Sunday, October 23, 2011

Cytogenetic analysis by chromosome painting. (a series 2 of x)

 

This is the second in a series on the chromosome painting which is a test that is used to determine  genetic damage.  See the prior post to understand why we are discussing this topic.
 
Essentially, there is a question about long term systemic effects  of chromosome aberrations in bone-marrow cells adjacent to the prosthesis at revision surgery.  This test is a means to identify those aberrations.  I will have more details on this in the coming weeks but it is my understanding that changes in these chromosomes may not be seen for 10-20 years.
 
I don't think there have been enough studies to substantiate much but there are two studies that have shown significantly higher rate of chromosomal aberration in local bone-marrow cells adjacent to the hip.
 
Cytometry. 1994 Mar 15;18(1):2-10.

Source

Department of Pathology, University of Cambridge, United Kingdom.

Abstract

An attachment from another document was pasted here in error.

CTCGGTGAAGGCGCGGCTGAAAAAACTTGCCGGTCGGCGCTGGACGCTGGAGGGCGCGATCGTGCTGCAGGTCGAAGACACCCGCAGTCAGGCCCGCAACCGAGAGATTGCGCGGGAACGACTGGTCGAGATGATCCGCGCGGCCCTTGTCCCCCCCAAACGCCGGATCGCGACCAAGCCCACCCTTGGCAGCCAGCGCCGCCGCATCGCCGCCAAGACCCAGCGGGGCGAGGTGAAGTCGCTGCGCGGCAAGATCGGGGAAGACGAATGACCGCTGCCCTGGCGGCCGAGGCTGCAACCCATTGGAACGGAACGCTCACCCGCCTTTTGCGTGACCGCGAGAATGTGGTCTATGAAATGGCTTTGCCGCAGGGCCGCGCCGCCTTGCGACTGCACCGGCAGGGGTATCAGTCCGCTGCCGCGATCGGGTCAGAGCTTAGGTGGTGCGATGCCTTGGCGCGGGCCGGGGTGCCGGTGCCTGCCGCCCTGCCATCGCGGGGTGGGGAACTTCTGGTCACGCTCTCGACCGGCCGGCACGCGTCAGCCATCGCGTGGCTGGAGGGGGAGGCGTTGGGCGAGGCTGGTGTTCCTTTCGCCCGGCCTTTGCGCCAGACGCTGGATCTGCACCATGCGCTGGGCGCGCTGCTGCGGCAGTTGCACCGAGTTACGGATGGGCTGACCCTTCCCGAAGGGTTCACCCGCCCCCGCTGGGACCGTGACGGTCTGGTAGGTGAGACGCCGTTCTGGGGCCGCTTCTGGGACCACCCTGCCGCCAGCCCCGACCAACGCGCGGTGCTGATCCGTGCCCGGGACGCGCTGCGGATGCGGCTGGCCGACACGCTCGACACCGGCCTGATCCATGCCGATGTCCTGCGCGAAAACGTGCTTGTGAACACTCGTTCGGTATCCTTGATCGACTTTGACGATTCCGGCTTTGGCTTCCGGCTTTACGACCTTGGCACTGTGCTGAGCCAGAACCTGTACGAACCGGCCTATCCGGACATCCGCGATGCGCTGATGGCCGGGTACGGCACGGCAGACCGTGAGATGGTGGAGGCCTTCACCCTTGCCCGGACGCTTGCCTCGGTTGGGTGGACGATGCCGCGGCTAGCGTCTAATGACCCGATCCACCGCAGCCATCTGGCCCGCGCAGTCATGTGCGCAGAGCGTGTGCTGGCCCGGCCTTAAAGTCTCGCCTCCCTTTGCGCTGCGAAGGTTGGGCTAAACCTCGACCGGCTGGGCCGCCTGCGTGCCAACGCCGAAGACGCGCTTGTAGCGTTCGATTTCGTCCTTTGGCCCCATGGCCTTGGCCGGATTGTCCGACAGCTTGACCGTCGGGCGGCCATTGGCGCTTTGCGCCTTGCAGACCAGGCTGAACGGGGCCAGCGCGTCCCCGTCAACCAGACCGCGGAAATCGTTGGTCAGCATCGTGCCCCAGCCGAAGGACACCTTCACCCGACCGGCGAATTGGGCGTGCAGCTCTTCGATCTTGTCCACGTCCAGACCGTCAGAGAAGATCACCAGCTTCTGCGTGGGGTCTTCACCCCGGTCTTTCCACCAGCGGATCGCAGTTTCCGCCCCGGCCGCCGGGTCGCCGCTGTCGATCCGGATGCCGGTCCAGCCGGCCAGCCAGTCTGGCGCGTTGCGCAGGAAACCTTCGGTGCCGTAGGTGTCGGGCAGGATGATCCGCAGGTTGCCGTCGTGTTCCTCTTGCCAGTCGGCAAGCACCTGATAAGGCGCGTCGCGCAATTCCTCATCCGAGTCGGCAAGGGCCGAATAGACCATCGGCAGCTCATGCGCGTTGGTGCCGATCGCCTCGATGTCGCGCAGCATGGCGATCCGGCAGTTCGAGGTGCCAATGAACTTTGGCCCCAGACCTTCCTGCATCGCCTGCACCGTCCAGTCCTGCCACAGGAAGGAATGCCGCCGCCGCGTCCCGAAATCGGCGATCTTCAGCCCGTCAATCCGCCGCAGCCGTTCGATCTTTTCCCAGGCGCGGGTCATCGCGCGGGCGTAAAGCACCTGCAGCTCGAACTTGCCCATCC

Chromosome painting is a term used to describe the direct visualisation using in situ hybridisation of specific chromosomes in metaphase spreads and in interphase nuclei. Chromosome painting, coupled with fluorescence in situ hybridisation (FISH), is now used routinely to enhance the identification of chromosomal rearrangements, the assignment of breakpoints, and the determination of the origin of extra chromosomal material. Amplification of small numbers of flow-sorted chromosomes by the polymerase chain reaction allows labelled chromosome paints to be generated in a matter of days. These technologies have enabled the development of reverse chromosome painting, in which the paint is produced from sorted aberrant chromosomes and hybridised back onto normal metaphase spreads to identify directly the composition of the aberrant chromosome. Reverse chromosome painting is able to identify not only the chromosomal origin of marker chromosomes but also the regions and breakpoints involved. In some cases, such as interstitial translocations and complex marker chromosomes, the combination of conventional (forward) chromosome painting and reverse chromosome painting combine to provide a definitive analysis of the rearrangement. With the availability of chromosome paints and painting kits from a variety of commercial sources, multicolour chromosome painting has now become a routine method of analysis in the clinical cytogenetic laboratory.

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